What’s missing from this story?

02.02.06

See if you can spot what crucial fact is missing from this Reuters piece on how the Palestinians are appealing to surrounding Arab states for aid money:

Saudi Arabia and other Arab states are expected to speed money to the Palestinian Authority within days to help it pay its employees after Israel halted tax payments, Palestinian officials said.

[ . . . ]

Hamas, which has carried out nearly 60 suicide bombings since a Palestinian uprising began in 2000, trounced Palestinian President Mahmoud Abbas’s long-dominant Fatah movement in the January 25 parliamentary election.

In a joint statement issued in Islamabad, Islamic allies Pakistan and Saudi Arabia urged the world to accept Hamas’s victory and “avoid premature judgments and hasty conclusions.”

Hamas has urged foreign donors to maintain aid but says it could still find other sources of funding in the Arab world. It has sent a delegation on a tour of Arab countries to urge them to keep the money flowing.

Unemployment in the Palestinian territories runs high, at 22 percent, and half the Palestinian population lives in poverty. In Gaza, many Palestinians live on an average of $2 a day.

Let’s see… we’ve got the requisite reference to Palestinian poverty, to Israel’s withholding of financial transfers, and to the election results and their aftermath. The implication, of course, is that it’s Israel’s fault that the Palestinians are living in poverty.

What’s missing? That’s right: no reference whatsoever to the fact that the billions of dollars of aid that have poured into the Palestinian coffers to-date used to finance terrorism, urge suicide attacks, build explosives and rockets, purchase weapons, and train militias. Oh yeah, and to line the pockets of the Palestinian Authority, and to finance Suha Arafat’s shopping habits. And no mention of the fact that Israel, if it were to release the money, would be contributing financially to attacks on its own citizens.

And the high Palestinian unemployment? No mention of the fact that, prior to 2000, unemployment was much lower because so many Palestinians were working in Israel and crossing the border daily without any problems. Nothing about how the chosen strategy of violence forced Israel to close these borders and therefore cost so many Palestinians their livelihood. No reference to how all the jobs were in Israel because the Palestinians haven’t built any industry, infrastructure or opportunity – in short, necessary ingredients for a sustainable state. Or how, despite claiming to want statehood, it doesn’t seem to have occurred to the Palestinians that a viable state can’t live forever on handouts. It’s so much easier to talk about destroying Israel than to talk about actually building a state, isn’t it?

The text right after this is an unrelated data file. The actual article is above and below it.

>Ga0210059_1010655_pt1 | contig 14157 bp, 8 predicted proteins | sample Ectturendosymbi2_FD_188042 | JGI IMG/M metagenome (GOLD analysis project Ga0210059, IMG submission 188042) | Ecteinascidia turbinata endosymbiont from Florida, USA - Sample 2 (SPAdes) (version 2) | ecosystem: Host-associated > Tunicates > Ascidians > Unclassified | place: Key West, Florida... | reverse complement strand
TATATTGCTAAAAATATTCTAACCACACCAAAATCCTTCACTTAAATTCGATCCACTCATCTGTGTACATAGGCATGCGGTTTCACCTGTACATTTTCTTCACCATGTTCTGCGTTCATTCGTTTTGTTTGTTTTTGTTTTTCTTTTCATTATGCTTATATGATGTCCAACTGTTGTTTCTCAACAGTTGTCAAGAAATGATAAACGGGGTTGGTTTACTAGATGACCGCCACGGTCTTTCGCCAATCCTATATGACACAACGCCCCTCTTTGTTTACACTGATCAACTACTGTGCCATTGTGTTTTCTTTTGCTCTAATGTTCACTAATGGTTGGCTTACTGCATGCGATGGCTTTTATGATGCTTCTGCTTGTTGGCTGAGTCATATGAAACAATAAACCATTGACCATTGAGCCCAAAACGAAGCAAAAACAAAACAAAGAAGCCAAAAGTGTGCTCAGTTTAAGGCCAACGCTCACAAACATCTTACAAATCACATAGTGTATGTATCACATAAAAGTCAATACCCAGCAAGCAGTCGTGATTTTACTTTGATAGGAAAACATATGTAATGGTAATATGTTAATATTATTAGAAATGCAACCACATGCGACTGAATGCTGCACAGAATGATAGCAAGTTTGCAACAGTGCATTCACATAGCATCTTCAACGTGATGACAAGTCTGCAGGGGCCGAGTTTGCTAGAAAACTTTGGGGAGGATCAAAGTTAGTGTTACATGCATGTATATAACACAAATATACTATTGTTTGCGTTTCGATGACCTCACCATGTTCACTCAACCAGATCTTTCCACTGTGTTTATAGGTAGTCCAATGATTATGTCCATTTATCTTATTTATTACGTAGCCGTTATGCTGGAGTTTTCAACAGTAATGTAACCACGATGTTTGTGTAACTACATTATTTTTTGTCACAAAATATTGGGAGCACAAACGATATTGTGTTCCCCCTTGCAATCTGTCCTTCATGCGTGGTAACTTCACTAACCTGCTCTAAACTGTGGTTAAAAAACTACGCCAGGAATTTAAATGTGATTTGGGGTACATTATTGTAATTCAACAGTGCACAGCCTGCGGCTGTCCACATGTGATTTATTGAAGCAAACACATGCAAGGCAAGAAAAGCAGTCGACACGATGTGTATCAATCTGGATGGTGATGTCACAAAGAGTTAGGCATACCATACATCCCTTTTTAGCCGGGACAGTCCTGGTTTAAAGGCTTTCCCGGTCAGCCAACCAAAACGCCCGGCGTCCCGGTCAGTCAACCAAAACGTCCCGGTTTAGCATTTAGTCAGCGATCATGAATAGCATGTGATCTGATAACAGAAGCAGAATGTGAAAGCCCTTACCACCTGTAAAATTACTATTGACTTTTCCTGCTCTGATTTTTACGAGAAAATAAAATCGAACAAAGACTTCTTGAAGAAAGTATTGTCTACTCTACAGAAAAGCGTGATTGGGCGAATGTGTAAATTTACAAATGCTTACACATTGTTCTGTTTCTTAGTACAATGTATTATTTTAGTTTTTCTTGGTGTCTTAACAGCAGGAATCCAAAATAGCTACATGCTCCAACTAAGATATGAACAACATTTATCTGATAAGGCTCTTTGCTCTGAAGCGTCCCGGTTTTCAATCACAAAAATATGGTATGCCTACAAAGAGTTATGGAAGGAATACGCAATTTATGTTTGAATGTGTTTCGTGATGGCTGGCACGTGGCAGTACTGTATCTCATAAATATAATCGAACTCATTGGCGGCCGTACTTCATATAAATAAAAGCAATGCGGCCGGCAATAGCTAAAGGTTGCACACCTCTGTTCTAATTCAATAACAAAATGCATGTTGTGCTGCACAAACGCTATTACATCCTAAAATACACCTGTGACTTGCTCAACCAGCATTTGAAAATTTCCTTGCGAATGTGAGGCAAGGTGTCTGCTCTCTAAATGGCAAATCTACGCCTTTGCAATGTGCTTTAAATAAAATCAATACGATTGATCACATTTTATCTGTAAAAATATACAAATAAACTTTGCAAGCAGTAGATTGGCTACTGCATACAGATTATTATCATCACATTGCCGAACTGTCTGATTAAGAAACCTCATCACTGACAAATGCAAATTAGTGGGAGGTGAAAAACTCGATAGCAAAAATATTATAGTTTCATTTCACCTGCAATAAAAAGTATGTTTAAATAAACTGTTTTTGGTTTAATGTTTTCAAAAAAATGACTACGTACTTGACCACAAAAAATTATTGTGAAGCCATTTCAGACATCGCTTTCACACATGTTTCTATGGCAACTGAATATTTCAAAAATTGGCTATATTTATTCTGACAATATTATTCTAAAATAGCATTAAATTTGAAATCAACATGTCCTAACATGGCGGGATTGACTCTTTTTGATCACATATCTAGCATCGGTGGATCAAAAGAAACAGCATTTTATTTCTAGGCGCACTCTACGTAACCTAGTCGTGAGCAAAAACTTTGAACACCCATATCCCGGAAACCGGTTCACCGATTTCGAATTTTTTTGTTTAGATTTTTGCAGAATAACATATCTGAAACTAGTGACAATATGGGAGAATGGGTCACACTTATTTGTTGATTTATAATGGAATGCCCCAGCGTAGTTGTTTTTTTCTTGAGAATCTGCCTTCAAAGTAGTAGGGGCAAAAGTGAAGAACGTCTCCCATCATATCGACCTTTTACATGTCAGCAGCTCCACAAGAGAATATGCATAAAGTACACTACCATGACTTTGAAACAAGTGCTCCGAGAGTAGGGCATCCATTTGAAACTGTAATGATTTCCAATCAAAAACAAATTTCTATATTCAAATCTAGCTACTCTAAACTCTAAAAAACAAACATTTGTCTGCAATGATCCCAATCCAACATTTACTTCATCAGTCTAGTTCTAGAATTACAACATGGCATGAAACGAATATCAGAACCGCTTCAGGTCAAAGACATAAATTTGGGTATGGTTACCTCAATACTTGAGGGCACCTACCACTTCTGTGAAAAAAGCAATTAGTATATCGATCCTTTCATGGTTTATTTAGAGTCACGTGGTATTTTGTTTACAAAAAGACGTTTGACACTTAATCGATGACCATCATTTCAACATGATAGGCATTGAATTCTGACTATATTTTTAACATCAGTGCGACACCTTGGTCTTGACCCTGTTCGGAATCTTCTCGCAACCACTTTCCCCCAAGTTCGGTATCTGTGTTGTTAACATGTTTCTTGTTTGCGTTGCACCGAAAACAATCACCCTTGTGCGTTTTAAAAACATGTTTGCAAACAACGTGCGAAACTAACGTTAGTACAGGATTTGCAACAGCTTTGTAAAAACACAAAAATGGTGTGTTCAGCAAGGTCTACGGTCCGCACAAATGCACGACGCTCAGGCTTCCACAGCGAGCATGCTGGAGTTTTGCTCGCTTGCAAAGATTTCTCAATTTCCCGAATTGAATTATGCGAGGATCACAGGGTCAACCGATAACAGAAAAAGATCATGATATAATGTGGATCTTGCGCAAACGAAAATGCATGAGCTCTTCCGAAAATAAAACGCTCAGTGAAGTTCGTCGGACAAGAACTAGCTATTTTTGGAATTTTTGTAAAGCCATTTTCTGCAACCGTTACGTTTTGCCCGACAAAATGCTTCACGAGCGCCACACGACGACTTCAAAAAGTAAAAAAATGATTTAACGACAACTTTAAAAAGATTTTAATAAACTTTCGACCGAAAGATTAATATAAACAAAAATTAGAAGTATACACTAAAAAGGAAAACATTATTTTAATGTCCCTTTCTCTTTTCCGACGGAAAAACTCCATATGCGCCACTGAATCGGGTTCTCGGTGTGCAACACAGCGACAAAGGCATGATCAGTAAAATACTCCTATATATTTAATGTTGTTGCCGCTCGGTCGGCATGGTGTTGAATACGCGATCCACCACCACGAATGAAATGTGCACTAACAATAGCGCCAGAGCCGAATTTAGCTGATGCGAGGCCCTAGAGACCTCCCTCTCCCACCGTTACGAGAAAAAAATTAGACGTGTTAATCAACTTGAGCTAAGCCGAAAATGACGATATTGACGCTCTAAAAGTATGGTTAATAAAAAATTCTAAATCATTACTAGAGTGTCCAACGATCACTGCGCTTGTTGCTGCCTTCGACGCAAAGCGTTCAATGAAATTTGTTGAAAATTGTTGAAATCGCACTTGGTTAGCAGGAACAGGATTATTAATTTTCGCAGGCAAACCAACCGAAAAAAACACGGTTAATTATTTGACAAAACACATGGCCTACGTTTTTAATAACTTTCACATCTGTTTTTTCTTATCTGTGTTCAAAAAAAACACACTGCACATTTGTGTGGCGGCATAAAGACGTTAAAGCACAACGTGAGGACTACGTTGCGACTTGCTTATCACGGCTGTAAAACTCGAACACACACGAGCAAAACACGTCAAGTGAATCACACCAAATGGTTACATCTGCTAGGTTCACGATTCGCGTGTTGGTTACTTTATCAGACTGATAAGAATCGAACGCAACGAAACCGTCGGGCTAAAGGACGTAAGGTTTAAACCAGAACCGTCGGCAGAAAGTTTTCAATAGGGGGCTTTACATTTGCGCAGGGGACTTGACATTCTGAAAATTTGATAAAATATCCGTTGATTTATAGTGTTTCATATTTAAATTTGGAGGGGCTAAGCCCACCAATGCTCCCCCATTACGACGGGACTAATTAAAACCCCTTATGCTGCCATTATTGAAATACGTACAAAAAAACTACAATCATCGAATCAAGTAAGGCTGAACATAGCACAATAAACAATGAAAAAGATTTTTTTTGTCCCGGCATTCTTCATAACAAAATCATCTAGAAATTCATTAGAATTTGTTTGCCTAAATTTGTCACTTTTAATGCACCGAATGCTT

And it’s more convenient to imply that Israel is to blame for Palestinian poverty than it is to tell the truth, I guess.

{ 23 comments… read them below or add one }

1 DaninVan 11.30.-1 at 12:00 AM
2 Tré 02.02.06 at 3:48 PM

Your version also obscures one important fact which is directly related to the economic conditions of the Palestinian people: Occupation. I agree with your analysis concerning the quoted article. But if you are demanding the whole truth, speak the whole truth.

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3 segacs 02.02.06 at 9:06 PM

Occupation isn’t a fact. It’s a fiction invented by the pro-Palestinian lobby. The territories are “disputed”, not “occupied”, because Israel captured them in a defensive war and they did not belong to the Palestinians as part of any independent Palestinian state prior to 1967, either.

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4 Tré 02.02.06 at 9:34 PM

I can’t believe you would actually resort to that lame argument. Without even getting into international law, and arguments of defensive wars and pre-emptive attacks this argument is spurious. Even Israel does not claim sovereignty on the Occupied Territories. I don’t believe that this is your argument, Sari. And if you are simply playing the devil’s advocate, its not necessary. I think we, along with most of the world, have moved beyond that position.